DENVER -- The U.S. Equal Employment Opportunity Commission (EEOC) and Martin Marietta Corporation, now Lockheed Martin, have agreed to settle a lawsuit filed under the Age Discrimination in Employment Act (ADEA). U.S. District Court Judge Wiley Y. Daniel today gave preliminary approval to the settlement which provides $13 million in backpay and 450 jobs to laid-off employees who were affected by age discrimination.
At a press conference here to announce the settlement, EEOC Chairman Gilbert F. Casellas said, "This settlement underscores EEOC's commitment to upholding the job rights of older workers and ensuring nondiscrimination in corporate layoff and downsizing practices." The Chairman also lauded the use of mediation in resolving the bias issues contained in the agency's lawsuit. "The EEOC is committed to using mediation techniques where appropriate and feasible," he said.
EEOC's suit, originally filed in May 1994, claimed that Martin targeted its employees age 40 and over for a series of massive layoffs and forced retirements over a five-year period. Under the terms of the settlement, which is in the form of a proposed consent decree, Martin will pay $13 million to an estimated 2,000 former employees who were laid off between January 1, 1990, and December 31, 1994, from non-union jobs in Martin's Astronautics Group. Payments will also go to affected former workers in the Information and Communications System organization of the company's Information Systems Group working in Colorado. Most of the beneficiaries worked in Colorado.
In addition, the settlement provides that Martin will rehire at least 450 older workers who were laid off in those years. Some 204 older laid-off employees had already been rehired by Martin as of early August 1996.
Martin has also agreed to provide free outplacement services for two years to every former employee in the class who completes a claim form notifying the company of an interest in these services. In addition, the company will pay for a maximum of two courses per semester and as many as eight courses per class member who participates in the settlement. The courses will be offered at the company's Evening Institute, and will include college-level courses. Many of these courses are expected to be particularly helpful in upgrading the engineering and computer skills of individuals who wish to compete for future job openings. There are also provisions for re-training managers in nondiscriminatory decision making, including reductions in force. The Commission will monitor compliance with settlement terms for five years.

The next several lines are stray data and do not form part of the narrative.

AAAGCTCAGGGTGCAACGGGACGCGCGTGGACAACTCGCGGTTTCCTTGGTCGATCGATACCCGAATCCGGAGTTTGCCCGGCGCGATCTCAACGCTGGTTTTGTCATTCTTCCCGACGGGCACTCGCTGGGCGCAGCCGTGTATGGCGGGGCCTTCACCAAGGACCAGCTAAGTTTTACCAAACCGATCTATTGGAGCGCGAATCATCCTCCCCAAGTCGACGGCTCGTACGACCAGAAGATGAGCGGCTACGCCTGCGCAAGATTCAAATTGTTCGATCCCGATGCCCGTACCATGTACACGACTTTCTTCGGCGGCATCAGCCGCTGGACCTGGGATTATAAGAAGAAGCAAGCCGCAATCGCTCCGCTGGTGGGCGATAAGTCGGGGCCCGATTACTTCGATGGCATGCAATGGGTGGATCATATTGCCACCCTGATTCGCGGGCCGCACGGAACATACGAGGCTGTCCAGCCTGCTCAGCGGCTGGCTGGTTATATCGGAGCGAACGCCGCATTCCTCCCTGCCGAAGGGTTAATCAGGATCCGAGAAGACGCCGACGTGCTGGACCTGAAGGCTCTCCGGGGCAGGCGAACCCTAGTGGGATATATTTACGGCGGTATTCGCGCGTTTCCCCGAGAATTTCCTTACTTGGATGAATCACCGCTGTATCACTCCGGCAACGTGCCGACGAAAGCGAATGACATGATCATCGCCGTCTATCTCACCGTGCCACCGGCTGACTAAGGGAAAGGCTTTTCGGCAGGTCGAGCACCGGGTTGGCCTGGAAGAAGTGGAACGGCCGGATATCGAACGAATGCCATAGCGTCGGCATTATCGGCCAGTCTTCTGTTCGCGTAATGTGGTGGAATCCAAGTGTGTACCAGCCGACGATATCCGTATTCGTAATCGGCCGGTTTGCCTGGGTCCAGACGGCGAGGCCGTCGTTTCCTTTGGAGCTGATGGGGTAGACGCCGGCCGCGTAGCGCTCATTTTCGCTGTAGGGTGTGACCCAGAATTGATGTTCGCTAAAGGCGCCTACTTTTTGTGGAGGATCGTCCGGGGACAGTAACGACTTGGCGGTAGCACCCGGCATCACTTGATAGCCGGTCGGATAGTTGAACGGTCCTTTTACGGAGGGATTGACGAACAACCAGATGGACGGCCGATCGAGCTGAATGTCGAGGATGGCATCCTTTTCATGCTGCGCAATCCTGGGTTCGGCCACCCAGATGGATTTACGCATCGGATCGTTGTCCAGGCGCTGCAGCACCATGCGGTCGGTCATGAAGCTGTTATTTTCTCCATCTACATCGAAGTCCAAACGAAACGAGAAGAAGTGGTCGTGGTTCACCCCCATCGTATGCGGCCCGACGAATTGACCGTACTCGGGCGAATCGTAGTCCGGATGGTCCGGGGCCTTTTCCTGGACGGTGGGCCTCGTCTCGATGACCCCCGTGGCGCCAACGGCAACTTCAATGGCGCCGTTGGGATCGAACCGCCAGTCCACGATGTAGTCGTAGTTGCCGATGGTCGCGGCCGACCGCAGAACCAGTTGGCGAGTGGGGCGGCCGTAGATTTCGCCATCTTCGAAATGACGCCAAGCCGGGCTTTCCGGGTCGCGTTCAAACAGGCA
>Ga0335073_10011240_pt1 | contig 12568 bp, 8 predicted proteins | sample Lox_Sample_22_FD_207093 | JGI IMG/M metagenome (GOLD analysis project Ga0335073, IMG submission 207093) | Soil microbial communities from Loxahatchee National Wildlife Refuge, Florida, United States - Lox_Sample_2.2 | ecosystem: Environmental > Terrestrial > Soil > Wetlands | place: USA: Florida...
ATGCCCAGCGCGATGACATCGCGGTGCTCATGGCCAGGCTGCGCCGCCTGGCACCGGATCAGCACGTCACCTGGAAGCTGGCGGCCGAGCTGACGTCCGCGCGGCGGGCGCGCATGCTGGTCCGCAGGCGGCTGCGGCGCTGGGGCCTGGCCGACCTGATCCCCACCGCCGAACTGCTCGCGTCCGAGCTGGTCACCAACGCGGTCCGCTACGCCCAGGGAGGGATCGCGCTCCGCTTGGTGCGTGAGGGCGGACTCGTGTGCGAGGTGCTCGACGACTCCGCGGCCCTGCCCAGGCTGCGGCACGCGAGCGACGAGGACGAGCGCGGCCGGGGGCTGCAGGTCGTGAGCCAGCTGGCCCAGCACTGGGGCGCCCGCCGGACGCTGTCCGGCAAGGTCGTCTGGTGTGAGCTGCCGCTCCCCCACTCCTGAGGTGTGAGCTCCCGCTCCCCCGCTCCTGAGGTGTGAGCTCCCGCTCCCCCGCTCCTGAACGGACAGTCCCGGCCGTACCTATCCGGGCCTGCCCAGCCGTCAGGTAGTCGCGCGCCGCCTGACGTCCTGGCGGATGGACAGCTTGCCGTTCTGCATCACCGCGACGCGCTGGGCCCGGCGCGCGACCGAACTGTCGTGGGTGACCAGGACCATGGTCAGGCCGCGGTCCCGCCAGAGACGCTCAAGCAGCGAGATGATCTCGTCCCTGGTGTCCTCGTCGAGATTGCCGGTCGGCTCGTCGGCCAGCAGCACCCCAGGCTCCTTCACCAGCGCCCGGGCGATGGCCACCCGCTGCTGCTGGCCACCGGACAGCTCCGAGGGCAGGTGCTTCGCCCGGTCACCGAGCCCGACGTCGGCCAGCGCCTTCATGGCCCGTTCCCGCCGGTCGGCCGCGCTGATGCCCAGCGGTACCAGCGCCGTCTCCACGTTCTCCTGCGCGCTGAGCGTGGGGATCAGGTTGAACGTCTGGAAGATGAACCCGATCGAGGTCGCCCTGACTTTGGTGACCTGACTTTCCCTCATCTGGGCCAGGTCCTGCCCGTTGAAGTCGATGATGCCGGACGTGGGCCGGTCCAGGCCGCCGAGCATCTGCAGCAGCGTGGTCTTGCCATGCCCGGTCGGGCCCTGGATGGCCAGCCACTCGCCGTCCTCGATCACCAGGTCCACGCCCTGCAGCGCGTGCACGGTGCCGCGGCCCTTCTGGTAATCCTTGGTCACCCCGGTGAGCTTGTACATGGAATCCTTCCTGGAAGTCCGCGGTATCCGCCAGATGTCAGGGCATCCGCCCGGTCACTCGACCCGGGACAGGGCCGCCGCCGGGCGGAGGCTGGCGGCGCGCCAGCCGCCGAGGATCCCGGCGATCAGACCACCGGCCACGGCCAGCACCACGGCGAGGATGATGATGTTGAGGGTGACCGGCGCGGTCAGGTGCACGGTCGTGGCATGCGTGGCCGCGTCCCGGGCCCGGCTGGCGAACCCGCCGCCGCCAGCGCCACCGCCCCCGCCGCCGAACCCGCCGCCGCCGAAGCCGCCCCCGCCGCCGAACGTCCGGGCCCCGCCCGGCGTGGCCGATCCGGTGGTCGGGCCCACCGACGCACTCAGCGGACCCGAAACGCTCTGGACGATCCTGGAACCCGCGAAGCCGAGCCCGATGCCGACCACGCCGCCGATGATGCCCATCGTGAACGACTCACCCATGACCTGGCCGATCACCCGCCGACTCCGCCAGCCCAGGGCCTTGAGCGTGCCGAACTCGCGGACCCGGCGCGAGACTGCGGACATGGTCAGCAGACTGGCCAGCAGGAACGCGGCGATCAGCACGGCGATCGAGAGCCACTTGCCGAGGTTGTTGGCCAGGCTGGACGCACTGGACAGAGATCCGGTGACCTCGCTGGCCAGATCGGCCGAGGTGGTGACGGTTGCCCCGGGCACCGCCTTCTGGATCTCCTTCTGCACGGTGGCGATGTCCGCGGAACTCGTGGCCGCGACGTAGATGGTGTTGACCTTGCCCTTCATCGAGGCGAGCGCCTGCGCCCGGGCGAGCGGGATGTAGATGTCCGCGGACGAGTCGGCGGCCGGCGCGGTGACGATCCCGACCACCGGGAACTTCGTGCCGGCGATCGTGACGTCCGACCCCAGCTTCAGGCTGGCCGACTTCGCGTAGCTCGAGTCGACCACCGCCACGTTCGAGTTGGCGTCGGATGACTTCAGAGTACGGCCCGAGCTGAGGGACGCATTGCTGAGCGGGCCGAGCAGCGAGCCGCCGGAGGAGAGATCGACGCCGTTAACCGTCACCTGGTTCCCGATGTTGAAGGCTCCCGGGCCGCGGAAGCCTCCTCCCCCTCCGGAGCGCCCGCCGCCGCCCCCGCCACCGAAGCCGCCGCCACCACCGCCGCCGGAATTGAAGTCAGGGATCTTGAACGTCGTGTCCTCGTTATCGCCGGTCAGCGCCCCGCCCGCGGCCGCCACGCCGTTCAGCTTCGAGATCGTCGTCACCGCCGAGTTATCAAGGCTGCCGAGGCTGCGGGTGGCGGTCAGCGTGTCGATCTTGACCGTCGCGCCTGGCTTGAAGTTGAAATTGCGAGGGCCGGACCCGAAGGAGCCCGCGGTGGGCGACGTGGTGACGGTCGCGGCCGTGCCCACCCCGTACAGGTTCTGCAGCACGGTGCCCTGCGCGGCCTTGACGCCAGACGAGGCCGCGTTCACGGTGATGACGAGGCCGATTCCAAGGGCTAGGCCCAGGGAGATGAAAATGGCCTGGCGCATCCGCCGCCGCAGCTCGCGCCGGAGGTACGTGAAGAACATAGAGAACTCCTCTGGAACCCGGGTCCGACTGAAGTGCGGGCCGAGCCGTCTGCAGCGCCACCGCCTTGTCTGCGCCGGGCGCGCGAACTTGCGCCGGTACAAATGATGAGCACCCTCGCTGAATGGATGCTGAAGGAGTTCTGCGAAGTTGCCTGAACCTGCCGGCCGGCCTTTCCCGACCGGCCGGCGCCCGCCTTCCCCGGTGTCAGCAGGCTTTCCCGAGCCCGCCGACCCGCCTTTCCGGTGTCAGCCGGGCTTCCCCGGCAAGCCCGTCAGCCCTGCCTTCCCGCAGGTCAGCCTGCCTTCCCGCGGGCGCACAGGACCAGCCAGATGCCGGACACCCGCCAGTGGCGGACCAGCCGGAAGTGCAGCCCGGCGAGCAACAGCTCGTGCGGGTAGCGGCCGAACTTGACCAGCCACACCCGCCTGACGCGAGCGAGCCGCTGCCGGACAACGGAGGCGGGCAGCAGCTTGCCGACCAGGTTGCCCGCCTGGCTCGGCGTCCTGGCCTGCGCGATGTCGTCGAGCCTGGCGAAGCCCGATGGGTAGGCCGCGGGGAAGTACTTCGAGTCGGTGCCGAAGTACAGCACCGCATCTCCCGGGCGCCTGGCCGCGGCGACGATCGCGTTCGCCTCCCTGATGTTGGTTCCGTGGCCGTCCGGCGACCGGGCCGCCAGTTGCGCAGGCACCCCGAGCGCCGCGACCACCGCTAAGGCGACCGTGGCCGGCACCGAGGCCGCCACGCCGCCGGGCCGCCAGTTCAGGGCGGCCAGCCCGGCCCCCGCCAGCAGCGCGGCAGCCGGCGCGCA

EEOC General Counsel C. Gregory Stewart said the settlement means that "valuable employees are being reemployed or retrained" by Martin. "But best of all," he added, "the avoidance of a lengthy trial made a real difference in the lives of the real people behind the charges that led to today's consent decree."
Judge Daniel has set March 5, 1997, as the date for final hearing on the decree.
In addition to enforcing the ADEA, EEOC enforces Title VII of the Civil Rights Act of 1964, which prohibits employment discrimination based on race, color, religion, sex, or national origin; the Equal Pay Act; Title I of the Americans with Disabilities Act, which prohibits employment discrimination against people with disabilities in the private sector and state and local governments; prohibitions against discrimination affecting individuals with disabilities in the federal government; and sections of the Civil Rights Act of 1991.